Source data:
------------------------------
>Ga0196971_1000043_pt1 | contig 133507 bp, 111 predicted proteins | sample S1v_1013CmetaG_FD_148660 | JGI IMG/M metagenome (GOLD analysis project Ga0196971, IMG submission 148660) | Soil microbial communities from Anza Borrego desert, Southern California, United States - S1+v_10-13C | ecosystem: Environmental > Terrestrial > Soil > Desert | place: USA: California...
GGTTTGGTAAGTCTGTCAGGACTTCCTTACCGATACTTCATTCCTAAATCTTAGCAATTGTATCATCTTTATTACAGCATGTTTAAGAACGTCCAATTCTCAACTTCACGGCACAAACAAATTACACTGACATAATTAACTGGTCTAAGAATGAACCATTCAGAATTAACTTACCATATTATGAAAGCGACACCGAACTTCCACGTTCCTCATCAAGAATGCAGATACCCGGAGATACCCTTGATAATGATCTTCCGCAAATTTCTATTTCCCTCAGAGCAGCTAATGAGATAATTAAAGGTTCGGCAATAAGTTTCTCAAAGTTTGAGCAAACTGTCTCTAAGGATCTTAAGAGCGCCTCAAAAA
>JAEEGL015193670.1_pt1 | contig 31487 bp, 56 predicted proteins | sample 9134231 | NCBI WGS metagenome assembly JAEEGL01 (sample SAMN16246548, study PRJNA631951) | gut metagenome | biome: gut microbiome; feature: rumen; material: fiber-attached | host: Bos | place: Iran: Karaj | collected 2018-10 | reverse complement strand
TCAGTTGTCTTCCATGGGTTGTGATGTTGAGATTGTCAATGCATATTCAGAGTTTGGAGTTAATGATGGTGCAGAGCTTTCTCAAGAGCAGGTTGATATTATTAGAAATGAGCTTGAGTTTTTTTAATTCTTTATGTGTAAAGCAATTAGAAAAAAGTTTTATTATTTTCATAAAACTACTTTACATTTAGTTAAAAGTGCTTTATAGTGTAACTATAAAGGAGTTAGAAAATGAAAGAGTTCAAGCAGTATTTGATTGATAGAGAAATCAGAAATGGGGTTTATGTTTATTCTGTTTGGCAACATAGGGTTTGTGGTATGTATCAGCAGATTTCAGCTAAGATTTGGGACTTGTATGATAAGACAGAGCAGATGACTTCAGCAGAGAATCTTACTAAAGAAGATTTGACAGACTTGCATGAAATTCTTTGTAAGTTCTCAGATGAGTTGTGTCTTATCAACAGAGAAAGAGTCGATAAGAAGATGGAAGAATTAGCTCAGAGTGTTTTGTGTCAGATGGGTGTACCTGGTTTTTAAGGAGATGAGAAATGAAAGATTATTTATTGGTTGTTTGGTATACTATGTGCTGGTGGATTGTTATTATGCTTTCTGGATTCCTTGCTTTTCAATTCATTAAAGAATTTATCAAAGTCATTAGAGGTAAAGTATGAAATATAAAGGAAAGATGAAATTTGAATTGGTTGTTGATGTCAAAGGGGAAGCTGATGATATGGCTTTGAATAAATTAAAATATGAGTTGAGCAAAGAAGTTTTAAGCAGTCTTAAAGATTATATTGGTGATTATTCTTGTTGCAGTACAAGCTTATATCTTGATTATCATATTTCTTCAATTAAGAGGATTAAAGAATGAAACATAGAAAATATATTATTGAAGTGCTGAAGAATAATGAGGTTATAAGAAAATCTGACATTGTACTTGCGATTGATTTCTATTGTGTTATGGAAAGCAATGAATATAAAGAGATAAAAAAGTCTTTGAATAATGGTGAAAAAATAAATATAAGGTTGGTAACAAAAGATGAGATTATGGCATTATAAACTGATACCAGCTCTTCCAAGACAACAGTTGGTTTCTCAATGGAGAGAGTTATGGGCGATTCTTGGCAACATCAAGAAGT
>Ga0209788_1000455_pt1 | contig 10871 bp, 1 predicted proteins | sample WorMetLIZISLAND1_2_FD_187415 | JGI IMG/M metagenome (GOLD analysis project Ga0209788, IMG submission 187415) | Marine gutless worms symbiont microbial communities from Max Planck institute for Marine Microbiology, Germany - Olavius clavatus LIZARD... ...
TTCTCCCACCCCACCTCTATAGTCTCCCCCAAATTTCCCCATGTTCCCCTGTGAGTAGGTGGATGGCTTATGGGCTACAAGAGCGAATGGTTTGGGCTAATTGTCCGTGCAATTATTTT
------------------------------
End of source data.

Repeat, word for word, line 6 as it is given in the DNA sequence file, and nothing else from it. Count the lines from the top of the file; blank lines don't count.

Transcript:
TTCTCCCACCCCACCTCTATAGTCTCCCCCAAATTTCCCCATGTTCCCCTGTGAGTAGGTGGATGGCTTATGGGCTACAAGAGCGAATGGTTTGGGCTAATTGTCCGTGCAATTATTTT